25% Of Millionaires Pay Lower Taxes Than Middle Class

It is not surprising that conservatives, like GOP candidate Mitt Romney, slam the Buffett Rule as “class warfare” simultaneously benefit from the same sort of preferential treatment.

A new report by the non-partisan Congressional Research Service finds that 25 percent of the nation’s millionaires have a lower effective tax rate than 10.4 million middle-class Americans:

About 25 percent of millionaires in the U.S. pay federal taxes at lower effective rates than a significant portion of middle-income taxpayers, according to a legislative analysis.

Preferential treatment of investment income and the reduced impact of payroll taxes on high earners lets about 94,500 millionaires pay taxes at a lower rate than 10.4 million “moderate-income taxpayers,” representing about 10 percent of those making less than $100,000 a year, according to the report by the non-partisan Congressional Research Service dated Oct. 7.

In direct conflict with a favorite Republican talking point, the report also found that very few business owners are millionaires and “played down the impact of higher tax rates on job creation.” “The small share of taxpayers with small-business income in the millionaire category suggests that tax reform policies designed to ensure adherence to the Buffett Rule will affect few small businesses,” it said. This bolsters the claims from economists and business owners alike that higher tax rates on the rich make “zero difference” in hiring.

Numerous polls continually show that Americans support raising the tax rate on millionaires. But rather than raise the rates on those who should pay their fair share, Republicans respond with even more tax increases on the middle class. “Class warfare,” indeed.

Occupy Wall Street Organizers Call Saturday A Global Day Of Action

“Occupy Wall Street” organizers have called for a global day of action to take place on Saturday, Oct. 15. Events have been planned in 719 cities in 71 countries around the world, coordinated through a special website dedicated to the Oct. 15 actions that helps interested participants find events near them.

Poll: ‘Occupy’ Movement More Popular Than Tea Party, Obama

A poll by Time released Thursday, which asked participants’ opinions on President Barack Obama’s job performance, the impact of the tea party and views of “Occupy Wall Street,” reveals that the “Occupy” movement has a higher approval rating than President Obama or the Tea Party. The poll also found that a full 86 percent agree that Wall Street and its lobbyists have “too much influence in Washington,” and 68 percent agree that wealthy Americans should pay more in taxes.

Occupy Wall Street enjoys majority backing among men (57 percent) and women (51 percent), young (60 percent of respondents 18 to 34) and old (51 percent). Self-identified Democrats, unsurprisingly, comprise the left-leaning movement's largest bloc, with 66 percent professing support. But more than half of independents (55 percent) harbor favorable views of the protesters, as do a third of Republicans.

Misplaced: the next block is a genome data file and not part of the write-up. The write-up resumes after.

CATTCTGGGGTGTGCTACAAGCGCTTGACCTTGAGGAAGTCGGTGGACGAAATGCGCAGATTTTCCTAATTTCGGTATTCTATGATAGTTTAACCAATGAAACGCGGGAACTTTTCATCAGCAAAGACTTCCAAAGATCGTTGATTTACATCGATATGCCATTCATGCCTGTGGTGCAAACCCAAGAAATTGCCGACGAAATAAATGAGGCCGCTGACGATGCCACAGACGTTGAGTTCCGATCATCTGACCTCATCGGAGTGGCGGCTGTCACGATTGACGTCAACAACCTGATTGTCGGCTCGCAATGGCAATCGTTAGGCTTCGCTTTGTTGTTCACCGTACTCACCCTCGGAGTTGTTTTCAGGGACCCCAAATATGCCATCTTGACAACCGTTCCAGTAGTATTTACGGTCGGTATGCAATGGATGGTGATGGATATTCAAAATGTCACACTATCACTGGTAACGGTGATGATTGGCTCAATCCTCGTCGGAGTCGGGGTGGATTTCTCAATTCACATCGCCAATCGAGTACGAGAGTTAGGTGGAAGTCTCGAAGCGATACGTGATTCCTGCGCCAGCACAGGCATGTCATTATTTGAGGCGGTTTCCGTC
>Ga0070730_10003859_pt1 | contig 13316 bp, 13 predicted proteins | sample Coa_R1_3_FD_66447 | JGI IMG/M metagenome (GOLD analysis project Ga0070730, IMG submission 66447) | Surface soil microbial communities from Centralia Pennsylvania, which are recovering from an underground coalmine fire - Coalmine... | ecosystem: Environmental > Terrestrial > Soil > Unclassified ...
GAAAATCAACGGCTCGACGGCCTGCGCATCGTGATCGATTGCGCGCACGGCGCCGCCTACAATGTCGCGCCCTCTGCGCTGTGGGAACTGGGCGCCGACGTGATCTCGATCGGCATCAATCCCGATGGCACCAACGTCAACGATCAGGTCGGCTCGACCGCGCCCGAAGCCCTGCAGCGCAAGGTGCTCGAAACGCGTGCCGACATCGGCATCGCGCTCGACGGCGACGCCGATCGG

Overall, the poll found that 65 percent of respondents believe the tea party had either a “negative impact” (40 percent) or very little impact at all (25 percent). The poll shows that President Obama has an approval rating of just 44 percent, with 50 percent disapproving and six percent not sure. That stands in contrast to the 54 percent who say their opinion of “Occupy Wall Street” is either “very favorable” or “somewhat favorable.”

Comparatively, the tea party, which is essentially Republican Party coordinated campaign committee, largely funded by a few billionaire conservatives, only has a 27 percent approval rating, with just 8% being “very favorable” and 19% being “somewhat favorable.”

A new NBC/Wall Street Journal poll shows that Americans support the Occupy Wall Street protests by a two-to-one margin (37 percent in favor, 18 percent opposed) while more Americans view the Tea Party negatively (28 percent in favor, 41 percent opposed).

This means the Occupy Wall Street protests have a net favorability of +19 percent while the Tea Party has a net favorability of -13 percent, as the chart at right, produced by ThinkProgress, shows.

Texas Agency Censors Climate Change References In Key Scientific Report

The Texas Commission on Environmental Quality (TCEQ) doesn’t want to say who’s responsible for deleting all mentions of climate change from part of a forthcoming scientific report, and that’s got at least one scientist hopping mad.

Dr. John B. Anderson (pictured, left), an oceanographer at Rice University, told Raw Story that his report on the Galveston Bay estuary, and the effects of rising sea levels on its fragile ecosystem, was censored for purely “political” reasons.

“This is a clear-cut case of censorship,” he said in an exclusive interview. “It’s not scientific editing. It was strictly deletion of virtually any information that related to global change.”

“This is the TCEQ’s report which we contracted with Houston Advance Research Center to publish regarding the State of Galveston Bay,” the [TCEQ] agency said in its prepared statement. “It would be irresponsible to take whatever is sent to us and publish it. And here, information was included in a report that we disagree with.”